Friday, September 28, 2007

Molecular biology: Effective gene silencing

Despite recent concerns, new research shows that small interfering RNAs (siRNAs) can be effective and safe tools for silencing genes in vivo. The work, published online this week in Nature, demonstrates the use of siRNAs in mouse and hamster, without any demonstrable effect on microRNAs.

The in vivo application of RNA interference for basic research as well as development of therapeutics is rapidly expanding. However, recent work has identified potential for toxic effects in the mouse liver caused by saturation of the microRNA biosynthetic pathway.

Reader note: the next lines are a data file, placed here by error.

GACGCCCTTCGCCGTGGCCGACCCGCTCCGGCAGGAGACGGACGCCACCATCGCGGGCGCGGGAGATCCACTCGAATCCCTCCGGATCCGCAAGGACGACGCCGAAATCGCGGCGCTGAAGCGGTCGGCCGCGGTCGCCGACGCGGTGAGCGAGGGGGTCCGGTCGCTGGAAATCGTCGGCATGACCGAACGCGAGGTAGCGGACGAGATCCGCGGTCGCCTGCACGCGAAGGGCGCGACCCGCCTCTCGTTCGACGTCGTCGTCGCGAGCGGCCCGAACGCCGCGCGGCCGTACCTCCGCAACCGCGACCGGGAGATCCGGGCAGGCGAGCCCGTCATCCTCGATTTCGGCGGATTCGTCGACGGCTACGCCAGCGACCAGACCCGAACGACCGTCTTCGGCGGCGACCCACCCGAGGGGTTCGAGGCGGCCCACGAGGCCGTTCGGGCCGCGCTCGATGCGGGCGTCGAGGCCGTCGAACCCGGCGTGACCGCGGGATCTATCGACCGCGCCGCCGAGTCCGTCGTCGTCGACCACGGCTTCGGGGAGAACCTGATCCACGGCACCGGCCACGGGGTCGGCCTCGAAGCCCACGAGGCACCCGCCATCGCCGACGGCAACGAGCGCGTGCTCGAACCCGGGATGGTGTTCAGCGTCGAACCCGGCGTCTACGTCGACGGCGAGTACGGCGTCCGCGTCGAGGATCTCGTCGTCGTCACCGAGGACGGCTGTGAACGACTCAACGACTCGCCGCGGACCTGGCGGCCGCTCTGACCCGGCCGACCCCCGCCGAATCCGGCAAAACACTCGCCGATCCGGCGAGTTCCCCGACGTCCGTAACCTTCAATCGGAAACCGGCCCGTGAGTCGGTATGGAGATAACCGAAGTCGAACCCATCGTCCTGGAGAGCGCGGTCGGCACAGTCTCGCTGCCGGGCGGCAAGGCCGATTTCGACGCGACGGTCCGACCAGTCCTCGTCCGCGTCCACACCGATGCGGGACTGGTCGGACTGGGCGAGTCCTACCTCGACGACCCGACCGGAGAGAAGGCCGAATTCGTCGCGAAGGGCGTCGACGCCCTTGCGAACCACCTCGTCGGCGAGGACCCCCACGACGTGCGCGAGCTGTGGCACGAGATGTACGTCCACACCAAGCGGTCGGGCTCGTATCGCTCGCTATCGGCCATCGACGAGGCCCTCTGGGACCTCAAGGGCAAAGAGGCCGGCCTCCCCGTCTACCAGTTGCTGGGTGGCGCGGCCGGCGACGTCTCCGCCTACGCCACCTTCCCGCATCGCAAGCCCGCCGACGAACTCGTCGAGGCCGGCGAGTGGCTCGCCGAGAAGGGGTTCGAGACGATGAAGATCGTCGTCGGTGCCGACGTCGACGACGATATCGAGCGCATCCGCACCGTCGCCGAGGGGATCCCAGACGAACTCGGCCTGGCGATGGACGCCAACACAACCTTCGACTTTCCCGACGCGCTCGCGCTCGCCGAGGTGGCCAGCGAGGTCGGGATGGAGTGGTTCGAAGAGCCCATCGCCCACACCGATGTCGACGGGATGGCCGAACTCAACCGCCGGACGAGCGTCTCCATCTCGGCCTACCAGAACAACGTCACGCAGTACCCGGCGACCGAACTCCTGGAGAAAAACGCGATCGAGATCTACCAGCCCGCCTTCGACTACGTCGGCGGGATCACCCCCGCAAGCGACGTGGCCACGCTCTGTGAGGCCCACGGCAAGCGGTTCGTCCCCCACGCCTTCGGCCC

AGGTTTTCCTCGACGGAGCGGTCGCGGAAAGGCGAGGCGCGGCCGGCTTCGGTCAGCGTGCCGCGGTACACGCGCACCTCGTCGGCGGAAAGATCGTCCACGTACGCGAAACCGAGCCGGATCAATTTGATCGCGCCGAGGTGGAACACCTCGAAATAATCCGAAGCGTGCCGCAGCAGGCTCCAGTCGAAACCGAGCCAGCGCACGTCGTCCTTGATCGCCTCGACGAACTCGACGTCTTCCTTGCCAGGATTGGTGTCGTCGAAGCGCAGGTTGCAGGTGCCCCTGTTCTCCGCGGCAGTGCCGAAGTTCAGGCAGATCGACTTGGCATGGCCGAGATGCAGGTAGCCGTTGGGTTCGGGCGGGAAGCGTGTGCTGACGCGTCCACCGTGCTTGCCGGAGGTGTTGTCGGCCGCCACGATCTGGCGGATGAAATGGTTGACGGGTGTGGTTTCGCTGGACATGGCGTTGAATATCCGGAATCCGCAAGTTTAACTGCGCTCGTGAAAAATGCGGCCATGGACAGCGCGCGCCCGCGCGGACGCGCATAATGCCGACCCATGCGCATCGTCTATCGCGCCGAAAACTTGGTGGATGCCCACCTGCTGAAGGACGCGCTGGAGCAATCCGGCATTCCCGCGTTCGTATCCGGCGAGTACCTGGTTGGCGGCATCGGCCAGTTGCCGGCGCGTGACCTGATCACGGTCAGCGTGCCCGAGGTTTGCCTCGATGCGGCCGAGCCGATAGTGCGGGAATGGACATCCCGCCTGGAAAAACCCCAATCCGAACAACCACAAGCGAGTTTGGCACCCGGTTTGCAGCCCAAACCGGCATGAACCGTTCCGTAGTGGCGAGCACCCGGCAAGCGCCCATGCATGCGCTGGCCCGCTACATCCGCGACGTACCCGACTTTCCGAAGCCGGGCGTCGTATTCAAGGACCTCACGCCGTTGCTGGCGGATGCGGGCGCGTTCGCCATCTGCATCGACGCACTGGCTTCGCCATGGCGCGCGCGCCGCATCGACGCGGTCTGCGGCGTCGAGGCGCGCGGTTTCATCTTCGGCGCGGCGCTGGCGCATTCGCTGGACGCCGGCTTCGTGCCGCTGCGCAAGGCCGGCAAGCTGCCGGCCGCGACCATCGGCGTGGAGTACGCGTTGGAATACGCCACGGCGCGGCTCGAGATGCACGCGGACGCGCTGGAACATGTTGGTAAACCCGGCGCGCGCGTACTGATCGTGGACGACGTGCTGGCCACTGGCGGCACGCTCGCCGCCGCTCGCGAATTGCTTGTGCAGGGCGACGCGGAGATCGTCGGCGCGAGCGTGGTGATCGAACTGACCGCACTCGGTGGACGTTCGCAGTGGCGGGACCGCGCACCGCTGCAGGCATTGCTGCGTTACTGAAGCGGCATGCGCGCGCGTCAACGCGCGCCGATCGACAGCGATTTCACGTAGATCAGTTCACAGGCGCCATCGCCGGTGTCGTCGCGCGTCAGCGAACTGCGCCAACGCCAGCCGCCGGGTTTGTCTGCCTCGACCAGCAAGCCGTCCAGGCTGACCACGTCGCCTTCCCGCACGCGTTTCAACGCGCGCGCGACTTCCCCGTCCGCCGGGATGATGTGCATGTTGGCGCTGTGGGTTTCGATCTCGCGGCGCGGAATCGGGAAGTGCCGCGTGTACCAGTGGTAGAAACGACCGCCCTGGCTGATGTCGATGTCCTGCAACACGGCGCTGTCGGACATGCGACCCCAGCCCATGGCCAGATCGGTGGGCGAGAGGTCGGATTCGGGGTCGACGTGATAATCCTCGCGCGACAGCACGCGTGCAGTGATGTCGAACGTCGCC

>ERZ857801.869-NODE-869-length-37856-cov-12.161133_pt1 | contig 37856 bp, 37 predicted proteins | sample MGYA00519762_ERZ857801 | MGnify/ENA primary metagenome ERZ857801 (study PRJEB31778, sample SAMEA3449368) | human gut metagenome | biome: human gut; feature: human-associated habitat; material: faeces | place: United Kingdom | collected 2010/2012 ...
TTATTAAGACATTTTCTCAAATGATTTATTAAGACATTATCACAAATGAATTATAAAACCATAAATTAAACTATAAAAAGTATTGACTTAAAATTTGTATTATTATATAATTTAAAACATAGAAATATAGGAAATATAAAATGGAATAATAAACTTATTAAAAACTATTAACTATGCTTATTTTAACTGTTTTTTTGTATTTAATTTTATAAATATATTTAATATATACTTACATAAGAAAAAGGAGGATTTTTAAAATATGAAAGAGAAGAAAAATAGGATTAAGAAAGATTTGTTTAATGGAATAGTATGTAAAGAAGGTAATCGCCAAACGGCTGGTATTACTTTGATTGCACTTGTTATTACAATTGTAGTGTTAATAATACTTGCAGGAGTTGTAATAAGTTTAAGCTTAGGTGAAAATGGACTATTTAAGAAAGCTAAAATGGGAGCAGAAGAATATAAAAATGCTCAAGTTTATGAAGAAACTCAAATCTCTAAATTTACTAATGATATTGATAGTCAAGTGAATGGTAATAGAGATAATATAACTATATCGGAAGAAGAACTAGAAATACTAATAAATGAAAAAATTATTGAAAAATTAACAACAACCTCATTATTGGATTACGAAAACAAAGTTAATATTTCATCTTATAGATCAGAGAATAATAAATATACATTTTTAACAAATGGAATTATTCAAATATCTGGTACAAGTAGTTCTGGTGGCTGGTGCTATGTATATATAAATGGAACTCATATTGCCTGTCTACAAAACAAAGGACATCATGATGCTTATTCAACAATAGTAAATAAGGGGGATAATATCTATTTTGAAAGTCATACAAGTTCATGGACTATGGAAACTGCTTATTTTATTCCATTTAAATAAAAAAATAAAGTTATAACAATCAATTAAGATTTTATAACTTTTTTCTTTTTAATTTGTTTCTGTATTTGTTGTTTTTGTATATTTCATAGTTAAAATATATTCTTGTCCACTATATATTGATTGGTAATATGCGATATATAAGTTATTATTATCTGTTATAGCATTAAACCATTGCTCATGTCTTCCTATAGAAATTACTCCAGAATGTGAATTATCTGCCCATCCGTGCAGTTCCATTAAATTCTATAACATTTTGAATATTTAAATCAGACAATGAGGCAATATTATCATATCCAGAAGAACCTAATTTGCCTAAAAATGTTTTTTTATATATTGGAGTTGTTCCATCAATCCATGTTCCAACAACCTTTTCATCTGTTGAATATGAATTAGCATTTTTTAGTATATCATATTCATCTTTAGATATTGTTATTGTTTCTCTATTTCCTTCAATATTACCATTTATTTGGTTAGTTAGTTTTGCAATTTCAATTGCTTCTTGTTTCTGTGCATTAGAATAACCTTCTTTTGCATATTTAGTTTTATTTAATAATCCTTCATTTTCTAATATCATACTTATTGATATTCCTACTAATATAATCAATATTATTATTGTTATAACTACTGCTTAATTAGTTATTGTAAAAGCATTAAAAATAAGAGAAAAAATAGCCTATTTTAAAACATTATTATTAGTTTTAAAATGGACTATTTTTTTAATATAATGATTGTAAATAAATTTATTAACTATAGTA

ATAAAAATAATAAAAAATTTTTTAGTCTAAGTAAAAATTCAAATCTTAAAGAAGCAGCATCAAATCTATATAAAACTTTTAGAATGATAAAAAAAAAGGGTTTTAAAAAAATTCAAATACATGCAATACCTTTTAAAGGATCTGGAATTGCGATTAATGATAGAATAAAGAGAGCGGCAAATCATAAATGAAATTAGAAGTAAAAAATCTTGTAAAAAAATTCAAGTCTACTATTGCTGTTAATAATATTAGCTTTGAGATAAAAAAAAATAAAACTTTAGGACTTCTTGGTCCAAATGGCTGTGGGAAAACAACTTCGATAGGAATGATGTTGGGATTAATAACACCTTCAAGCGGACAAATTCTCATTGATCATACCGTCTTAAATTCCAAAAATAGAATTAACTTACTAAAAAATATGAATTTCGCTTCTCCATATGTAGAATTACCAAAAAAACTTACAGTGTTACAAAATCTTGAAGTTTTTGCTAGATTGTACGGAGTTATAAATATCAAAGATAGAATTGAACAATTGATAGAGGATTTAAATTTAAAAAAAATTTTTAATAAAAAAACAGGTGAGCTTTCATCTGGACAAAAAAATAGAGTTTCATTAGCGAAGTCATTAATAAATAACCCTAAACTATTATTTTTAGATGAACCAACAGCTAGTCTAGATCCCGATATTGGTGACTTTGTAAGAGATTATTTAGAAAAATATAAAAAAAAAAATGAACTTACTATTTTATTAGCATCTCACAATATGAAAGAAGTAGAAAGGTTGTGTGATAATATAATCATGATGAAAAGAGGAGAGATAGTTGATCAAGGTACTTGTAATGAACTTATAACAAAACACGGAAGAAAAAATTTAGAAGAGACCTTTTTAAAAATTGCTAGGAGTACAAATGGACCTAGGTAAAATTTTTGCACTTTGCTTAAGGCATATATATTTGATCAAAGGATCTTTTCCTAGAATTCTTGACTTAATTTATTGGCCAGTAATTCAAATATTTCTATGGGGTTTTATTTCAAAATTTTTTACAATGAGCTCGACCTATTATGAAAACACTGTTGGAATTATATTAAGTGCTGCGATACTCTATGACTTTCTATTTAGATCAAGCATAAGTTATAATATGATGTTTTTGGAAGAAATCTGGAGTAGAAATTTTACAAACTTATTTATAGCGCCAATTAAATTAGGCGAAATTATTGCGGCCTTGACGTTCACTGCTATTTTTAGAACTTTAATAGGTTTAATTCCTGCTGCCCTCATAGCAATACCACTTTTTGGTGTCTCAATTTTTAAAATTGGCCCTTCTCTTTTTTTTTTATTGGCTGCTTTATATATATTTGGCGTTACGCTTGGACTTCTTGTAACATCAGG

David Bumcrot and colleagues show near-complete silencing of two mouse and hamster liver genes by intravenous administration of siRNAs. This silencing is specific to the targeted gene and is not associated with any overt toxicity. They argue that their findings support continued siRNA research and their further development as a new class of therapeutics.
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